When I was kid, baseball was as American as mom and apple pie; soccer wasn’t. I went to a Chicago public school named after Daniel Boone, where we played elimination (“ilimo”) most recesses. I’ve read that since then elimination has been eliminated from public schools. In 3rd grade I transferred to a Jewish day school named after the ancient Jewish sage Hillel, where we played mostly soccer, which was then considered more a European game (as well as Israeli). I’ve heard that since then the game has caught on in America.
My father would take us to games at a not-too-far-away small-time stadium where teams consisting mostly of Europeans would play soccer. They weren’t the greatest players, but my father really enjoyed it. I enjoyed running around the less-than-half-filled stadium. Once, though, he took us downtown to Soldier’s Field, a real stadium, to see a Brazilian team play, to see Pele. I must admit that seeing that virtuoso Brazilian team showed me what soccer was meant to be, a sort of combination of marathon-running and ballet-dancing.
Years have gone by (and as we say in Israel much water has flowed through the actually quite small Jordan River) since the last time I bothered to watch a soccer game with any real interest. That’s why I wasn’t personally disappointed upon hearing this morning that the national Argentine soccer team cancelled its scheduled exhibition game against the Israeli national team that was to take place this Saturday night at the Jerusalem stadium. The cancellation was in surrender to threats of violence and boycott by the BDS and other so-called pro-“Palestinian” groups, organizations that actually seek the Jewish state’s destruction. Those threats of violence and boycott are the common currency of most immoral ideological movements, those with no positive points to make, seeking more to destroy than to build. I understand the Argentine players, including their star player Messi, who are afraid of being physically attacked, especially before the World Cup. I do not expect either extra intelligence or heroic moral courage from people whose expertise is to kick a ball around a large grassy field, and continue doing that even after growing up! Just as there are actors and performers who buckle under to anti-Israeli pressure, I don’t expect any more from a soccer team.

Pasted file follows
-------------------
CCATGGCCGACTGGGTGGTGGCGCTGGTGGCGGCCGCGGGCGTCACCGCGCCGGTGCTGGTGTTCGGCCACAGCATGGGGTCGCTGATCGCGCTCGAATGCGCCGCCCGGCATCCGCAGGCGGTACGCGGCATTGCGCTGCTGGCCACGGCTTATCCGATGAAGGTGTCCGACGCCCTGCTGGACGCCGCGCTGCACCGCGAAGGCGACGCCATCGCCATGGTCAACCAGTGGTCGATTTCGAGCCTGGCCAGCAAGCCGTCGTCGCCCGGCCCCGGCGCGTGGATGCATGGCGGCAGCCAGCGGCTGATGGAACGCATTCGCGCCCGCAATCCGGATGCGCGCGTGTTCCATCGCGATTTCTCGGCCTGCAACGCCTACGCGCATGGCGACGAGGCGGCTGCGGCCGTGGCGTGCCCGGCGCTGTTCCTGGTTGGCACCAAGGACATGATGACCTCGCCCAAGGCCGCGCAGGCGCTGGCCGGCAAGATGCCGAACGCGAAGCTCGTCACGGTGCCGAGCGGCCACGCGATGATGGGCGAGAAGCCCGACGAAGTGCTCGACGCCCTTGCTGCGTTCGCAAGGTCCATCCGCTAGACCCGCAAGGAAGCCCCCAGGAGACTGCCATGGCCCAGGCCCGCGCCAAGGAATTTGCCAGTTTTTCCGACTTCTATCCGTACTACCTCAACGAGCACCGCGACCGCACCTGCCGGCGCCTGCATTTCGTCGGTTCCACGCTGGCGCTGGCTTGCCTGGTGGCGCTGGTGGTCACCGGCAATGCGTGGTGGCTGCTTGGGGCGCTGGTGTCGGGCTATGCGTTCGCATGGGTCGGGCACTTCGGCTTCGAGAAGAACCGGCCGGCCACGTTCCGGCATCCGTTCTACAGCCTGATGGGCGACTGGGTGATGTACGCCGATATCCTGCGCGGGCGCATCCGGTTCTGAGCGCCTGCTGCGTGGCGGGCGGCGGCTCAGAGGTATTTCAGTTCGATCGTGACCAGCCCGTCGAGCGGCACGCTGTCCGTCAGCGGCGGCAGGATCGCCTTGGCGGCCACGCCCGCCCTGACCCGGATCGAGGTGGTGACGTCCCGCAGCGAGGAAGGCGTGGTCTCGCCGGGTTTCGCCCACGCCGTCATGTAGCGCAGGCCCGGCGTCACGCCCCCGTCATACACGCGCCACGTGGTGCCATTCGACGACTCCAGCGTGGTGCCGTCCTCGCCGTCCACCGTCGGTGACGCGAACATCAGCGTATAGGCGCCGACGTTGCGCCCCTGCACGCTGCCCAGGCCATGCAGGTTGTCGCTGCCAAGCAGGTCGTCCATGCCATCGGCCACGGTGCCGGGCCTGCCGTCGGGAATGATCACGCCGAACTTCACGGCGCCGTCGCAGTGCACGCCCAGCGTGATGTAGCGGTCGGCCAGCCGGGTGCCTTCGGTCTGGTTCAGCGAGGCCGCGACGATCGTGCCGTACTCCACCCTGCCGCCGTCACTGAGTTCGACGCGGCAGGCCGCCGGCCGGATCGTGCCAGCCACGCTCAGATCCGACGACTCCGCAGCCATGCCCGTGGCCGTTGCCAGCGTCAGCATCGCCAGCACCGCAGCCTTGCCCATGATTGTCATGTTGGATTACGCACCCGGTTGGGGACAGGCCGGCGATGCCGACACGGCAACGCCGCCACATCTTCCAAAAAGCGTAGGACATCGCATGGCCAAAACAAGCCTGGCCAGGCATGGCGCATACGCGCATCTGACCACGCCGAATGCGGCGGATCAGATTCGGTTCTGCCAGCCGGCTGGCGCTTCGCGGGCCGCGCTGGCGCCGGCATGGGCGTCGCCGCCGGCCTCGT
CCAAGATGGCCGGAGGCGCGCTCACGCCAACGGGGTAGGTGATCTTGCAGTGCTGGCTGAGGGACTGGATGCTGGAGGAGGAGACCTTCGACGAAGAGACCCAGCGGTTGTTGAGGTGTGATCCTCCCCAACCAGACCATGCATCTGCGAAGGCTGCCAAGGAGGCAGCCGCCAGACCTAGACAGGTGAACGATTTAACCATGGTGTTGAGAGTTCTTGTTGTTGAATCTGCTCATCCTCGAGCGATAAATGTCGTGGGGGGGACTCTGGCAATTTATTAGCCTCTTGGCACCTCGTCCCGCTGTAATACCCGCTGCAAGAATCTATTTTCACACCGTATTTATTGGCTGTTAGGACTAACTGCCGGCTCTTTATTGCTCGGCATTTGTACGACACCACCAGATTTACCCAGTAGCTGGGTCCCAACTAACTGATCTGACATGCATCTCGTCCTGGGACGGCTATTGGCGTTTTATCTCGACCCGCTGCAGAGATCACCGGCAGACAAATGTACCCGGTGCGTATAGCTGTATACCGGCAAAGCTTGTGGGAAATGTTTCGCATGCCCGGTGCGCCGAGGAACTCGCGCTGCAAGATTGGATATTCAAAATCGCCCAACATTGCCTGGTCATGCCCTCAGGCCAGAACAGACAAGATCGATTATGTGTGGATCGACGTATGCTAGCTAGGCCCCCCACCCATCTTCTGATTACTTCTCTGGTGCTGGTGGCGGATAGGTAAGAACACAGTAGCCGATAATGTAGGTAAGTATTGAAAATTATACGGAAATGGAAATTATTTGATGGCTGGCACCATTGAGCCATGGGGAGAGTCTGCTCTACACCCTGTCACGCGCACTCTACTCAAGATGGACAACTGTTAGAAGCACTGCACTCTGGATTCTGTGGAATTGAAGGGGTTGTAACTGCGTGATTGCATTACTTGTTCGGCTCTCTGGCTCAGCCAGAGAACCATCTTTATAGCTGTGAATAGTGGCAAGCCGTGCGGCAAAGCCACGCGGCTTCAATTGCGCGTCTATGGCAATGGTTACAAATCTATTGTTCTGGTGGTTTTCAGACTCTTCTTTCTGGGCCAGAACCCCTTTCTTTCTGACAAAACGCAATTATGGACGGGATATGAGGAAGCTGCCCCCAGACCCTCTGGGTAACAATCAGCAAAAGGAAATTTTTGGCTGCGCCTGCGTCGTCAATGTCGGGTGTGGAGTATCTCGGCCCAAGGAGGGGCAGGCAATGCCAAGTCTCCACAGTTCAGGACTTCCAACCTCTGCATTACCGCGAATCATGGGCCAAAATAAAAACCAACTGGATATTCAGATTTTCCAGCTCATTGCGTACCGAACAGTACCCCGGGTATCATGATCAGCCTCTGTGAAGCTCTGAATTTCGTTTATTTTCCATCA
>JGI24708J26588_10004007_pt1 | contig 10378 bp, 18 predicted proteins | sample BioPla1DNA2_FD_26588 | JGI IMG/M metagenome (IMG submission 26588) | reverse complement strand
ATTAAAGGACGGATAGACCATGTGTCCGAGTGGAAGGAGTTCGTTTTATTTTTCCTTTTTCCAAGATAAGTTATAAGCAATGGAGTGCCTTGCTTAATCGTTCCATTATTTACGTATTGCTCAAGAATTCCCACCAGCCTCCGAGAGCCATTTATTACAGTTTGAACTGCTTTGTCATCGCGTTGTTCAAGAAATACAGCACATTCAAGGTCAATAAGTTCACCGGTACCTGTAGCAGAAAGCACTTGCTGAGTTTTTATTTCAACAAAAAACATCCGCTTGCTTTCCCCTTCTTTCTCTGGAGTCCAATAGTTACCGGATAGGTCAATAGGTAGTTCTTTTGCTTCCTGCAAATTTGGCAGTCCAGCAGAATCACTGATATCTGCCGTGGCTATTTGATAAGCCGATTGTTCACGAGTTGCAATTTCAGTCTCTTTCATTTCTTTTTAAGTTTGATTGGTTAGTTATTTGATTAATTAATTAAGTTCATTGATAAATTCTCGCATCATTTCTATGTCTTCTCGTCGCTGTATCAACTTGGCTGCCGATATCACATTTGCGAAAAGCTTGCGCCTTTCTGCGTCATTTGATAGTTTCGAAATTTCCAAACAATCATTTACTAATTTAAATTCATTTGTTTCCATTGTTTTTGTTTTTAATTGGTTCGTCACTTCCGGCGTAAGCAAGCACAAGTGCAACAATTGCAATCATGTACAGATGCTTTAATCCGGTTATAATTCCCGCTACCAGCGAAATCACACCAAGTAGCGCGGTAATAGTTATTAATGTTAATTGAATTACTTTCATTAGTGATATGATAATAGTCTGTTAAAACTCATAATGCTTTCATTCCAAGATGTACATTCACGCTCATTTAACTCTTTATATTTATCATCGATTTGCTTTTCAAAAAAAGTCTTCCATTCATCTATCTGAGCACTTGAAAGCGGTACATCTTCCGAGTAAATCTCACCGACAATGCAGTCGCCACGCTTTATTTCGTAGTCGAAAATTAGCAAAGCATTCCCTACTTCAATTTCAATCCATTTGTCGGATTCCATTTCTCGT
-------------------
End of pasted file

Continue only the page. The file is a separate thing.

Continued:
I do not look to athletes for spiritual guidance, just as actors are not necessarily a fount of political or moral wisdom. Of course most sports today are far better than the Roman “games” which were a spectacle of man’s cruelty to man in the guise of gladiators. Still, a team may kick a ball around with the elegance of ballet, performers may act or sing well – but all that is really just entertainment.
The Modern Hebrew word for entertainment is “bee-dure.” It’s actually an Aramaic word adopted in the modern world to describe entertainment. In the original it pertains to scattering things, like dust or chaff in the wind. Entertainment is when you wish to be “scatter-brained”: when you wish to escape concentrating on the real stuff of life, when you want to ignore what really matters in life. Of course a good book, play, movie and the like – all those can express ideas that are real and matter in real life. But if you ask me (and I know, you haven’t) the best book is the book of life. It’s something I learn anew every week as a guide in the Western Wall Tunnels: every person is like a book waiting to be read. Some are better, some are deeper, some are comic and some are tragic, but the immense library of humanity includes them all.
I know of a retired old man who didn’t want a television in his home, but instead would drag a chair from his home and sit in the Machane Yehuda market in Jerusalem. He’d sit there for hours with interest, just watching, listening and absorbing the atmosphere, the talk, and the sights of real people playing out their lives. I’m sure even Shakespeare would approve.
Regardless of whether in the end the Argentine national soccer team comes to Jerusalem and is blessed, or not – I wish them success, especially in learning what really matters.